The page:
- OEM Pressure Control Valve (PCV): Part # 06A 103 465. A quick Google search of this part number will locate cheaper aftermarket versions.
Spark Plug Part Numbers
Many different spark plugs can be used. I listed below the NGK plug that comes stock in the car, and the AC Delco plug I have been using, which seems to perform just as well. The AC Delco, being about a third of the price, is my new go-to plug for this car. AC Delco is a GM stock plug, supposedly made by NGK (you can do your own research on that question if you're interested, and please leave your findings in the comments).
- NGK Copper: Part # BKUR6ET-10 (or # 2397)
- AC Delco Copper: Part # 41-602
Valve Cover DIY Tools
Tools for the Job
Just a few basic tools are really needed, although a few more are recommended to make your life easier, such as the 5 mm Allen head (hex) "T" tool. Keep in mind all these tools could probably be purchased at Harbor Freight for about $30 and will serve their purpose for years to come (or at least for the duration of the job, then they will probably break). In these DIYs I promote the heck out of Harbor Freight. No, I do not work there, but their prices are cheap and most of their standard hand tools work just as well as others for the DIY'er and hobbyist.
- 10 mm socket (deep or standard)
- Socket wrench (duh)
- 1/4" torque wrench (optional): 1/4", 3/8" and 1/2." Torque wrenches can be purchased for around $10 each from Harbor Freight (don't expect Snap-On quality, but they work as intended, usually). I'm recommending the 1/4" torque wrench, as it goes low enough to do the bolts for the valve cover and just about high enough to do spark plugs, etc. Keep in mind that the 1/4" torque wrench is in in/lbs as opposed to ft/lbs. This DIY is using ft/lbs, so you will need to convert the numbers.
- Socket wrench extension: Just a few inches should be good.
- Vise grips: These things make your grip as tight as a vise!!
- 5 mm Allen head (hex) key
- 5mm Allen head (hex) "T" Handle tool (Item #37862 at Harbor Freight.) It's optional. If you can find a long (at least 5-6 inch) 5 mm hex key, it will make your life a hundred times easier when it comes to unscrewing and screwing in the two hex bolts hidden under the intake manifold.
- 6 mm Allen head (hex) key or socket (the socket is a lot more convenient).
- RTV Silicone Gasket Sealant (Item #90026 at Harbor Freight). Optional. I personally place a thin bead down when changing a gasket. Is it required? No, but in my mind it's extra insurance against leaks. Some use it, some don't. Some apply it to the whole gasket, some just the corners. It is your choice.
- Also optional, but in the picture above: long, bent needle-nose pliers. They are essential if you are changing the spark plugs without using a spark plug boot remover tool, and a life saver for holding the hex bolts in place under the manifold when screwing them back in. For four dollars, why not grab a pair?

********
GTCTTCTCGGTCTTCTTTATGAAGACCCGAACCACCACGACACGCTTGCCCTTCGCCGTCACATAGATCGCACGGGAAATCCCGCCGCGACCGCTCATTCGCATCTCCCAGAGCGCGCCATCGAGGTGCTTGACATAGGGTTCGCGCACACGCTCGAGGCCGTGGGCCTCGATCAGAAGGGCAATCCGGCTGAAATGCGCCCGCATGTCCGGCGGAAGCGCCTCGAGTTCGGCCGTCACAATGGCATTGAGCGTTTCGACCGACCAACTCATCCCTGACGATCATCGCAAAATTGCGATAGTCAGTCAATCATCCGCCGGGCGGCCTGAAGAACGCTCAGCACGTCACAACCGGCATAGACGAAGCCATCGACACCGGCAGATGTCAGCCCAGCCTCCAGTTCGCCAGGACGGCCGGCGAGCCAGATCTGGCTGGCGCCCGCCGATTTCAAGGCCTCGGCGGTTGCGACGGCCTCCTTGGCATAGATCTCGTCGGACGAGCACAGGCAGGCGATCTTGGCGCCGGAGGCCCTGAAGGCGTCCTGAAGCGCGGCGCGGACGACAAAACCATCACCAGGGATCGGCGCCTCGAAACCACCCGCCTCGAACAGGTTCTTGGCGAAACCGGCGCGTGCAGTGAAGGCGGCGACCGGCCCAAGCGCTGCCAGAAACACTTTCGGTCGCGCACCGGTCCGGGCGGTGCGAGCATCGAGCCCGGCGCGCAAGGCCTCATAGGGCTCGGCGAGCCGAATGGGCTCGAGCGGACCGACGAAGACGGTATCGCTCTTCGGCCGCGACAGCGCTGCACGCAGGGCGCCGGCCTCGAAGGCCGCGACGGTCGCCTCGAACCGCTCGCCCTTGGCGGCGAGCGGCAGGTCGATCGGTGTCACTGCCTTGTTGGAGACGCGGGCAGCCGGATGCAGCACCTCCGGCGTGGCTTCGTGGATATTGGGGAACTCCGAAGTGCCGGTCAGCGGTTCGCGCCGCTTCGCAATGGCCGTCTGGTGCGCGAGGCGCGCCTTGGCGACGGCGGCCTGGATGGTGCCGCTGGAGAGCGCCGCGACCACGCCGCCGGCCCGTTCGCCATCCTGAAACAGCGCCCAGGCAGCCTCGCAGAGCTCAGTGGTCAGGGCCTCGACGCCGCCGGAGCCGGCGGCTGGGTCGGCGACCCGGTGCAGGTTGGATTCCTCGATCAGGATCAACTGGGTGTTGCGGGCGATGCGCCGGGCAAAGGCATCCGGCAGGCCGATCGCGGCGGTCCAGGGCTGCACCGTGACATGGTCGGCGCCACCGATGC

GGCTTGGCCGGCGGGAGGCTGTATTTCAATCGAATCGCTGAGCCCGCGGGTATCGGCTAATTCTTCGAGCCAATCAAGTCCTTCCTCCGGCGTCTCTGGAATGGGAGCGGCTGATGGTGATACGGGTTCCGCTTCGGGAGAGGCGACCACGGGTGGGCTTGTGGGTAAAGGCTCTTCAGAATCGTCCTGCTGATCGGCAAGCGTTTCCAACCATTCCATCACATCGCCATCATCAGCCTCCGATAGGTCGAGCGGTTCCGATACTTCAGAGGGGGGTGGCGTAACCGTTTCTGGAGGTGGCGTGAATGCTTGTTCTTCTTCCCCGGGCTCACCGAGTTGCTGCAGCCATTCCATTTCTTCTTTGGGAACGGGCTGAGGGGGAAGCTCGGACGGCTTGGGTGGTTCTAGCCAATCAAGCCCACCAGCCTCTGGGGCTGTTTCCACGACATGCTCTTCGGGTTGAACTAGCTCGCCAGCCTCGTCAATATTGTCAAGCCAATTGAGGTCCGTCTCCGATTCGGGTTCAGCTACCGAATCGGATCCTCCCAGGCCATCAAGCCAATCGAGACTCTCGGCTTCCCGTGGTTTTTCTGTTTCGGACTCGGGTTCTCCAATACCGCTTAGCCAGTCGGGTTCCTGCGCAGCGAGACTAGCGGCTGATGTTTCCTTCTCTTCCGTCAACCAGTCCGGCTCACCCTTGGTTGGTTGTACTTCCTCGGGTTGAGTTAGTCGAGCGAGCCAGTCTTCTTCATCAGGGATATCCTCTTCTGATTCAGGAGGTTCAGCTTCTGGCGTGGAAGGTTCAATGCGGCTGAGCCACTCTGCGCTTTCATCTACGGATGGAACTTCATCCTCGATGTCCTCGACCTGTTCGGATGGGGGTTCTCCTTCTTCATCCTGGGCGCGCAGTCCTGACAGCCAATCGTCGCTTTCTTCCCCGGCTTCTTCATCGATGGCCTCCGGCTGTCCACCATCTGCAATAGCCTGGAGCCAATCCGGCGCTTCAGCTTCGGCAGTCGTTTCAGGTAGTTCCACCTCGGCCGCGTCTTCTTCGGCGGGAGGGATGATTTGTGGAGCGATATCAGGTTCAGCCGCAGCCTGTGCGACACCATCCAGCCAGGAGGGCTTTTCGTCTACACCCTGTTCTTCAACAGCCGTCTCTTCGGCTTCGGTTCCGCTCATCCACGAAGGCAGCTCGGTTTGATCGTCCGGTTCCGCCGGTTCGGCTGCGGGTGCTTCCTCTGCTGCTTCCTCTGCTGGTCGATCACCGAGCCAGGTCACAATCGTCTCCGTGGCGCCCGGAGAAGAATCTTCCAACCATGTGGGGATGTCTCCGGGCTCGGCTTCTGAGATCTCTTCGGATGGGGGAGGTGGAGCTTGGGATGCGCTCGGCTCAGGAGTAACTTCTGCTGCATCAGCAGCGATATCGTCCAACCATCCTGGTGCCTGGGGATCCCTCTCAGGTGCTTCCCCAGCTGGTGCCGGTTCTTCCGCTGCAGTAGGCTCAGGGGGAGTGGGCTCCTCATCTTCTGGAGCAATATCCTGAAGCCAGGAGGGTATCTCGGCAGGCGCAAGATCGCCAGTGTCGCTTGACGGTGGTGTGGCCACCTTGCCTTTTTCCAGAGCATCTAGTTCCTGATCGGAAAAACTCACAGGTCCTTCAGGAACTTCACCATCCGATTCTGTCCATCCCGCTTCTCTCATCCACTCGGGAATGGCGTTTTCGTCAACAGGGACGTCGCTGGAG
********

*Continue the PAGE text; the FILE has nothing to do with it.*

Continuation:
- Duct tape: Whatever color your wife prefers.
- Beer of choice.
AEG 2.0L Valve Cover DIY
This method, where I didn't fully remove the upper manifold from the car, seemed to give me plenty of room to work. If you chose to fully remove the manifold, you will either need to disconnect the coolant lines hooked to the throttle body (messy) or remove the throttle body from the upper manifold, which involves four 5 mm bolts, along with the vac lines connected under the manifold.
Please bear with me on the pictures. All bolts that need to be removed are circled in green, hose clamps are circled in blue, and other circles and colors are for help and reference if needed.
1. First, grab a beer and rip the top off with your vise grips, yeah!! Now that you already have your grips out, pinch the large clamp holding the intake hose to the throttle body (TB) and wiggle it over so that you can pull the hose off the TB. Do the same for the hose connected to the PCV (what your oil cap is sitting on) (all circled in blue). Might as well check this hose for any deterioration, clogs or tears. If there is built-up gunk in there, you might as well fully remove it and give it a cleaning along with the rest of the parts. Or quit being a cheap-a** and buy a new one (I used duct tape to repair the rip in mine).
2. On the opposite side of the manifold there are three more vacuum lines that need to be removed (circled in blue above). The hose connecting the manifold to the fuel pressure regulator (FPR) can be removed from either the manifold side or the FPR (whichever slides off easier). Replace the hose with 3/16th fuel line if the hose looks rotten or cracked. Remove the vacuum hose directly an inch or so behind the FPR hose. Behind the manifold, in that same general area, you will see one more hose that will need to be disconnected. All of these hoses should use pinch-type clamps that you can wiggle down the hose out of the way, so that you can twist and pull the hoses off.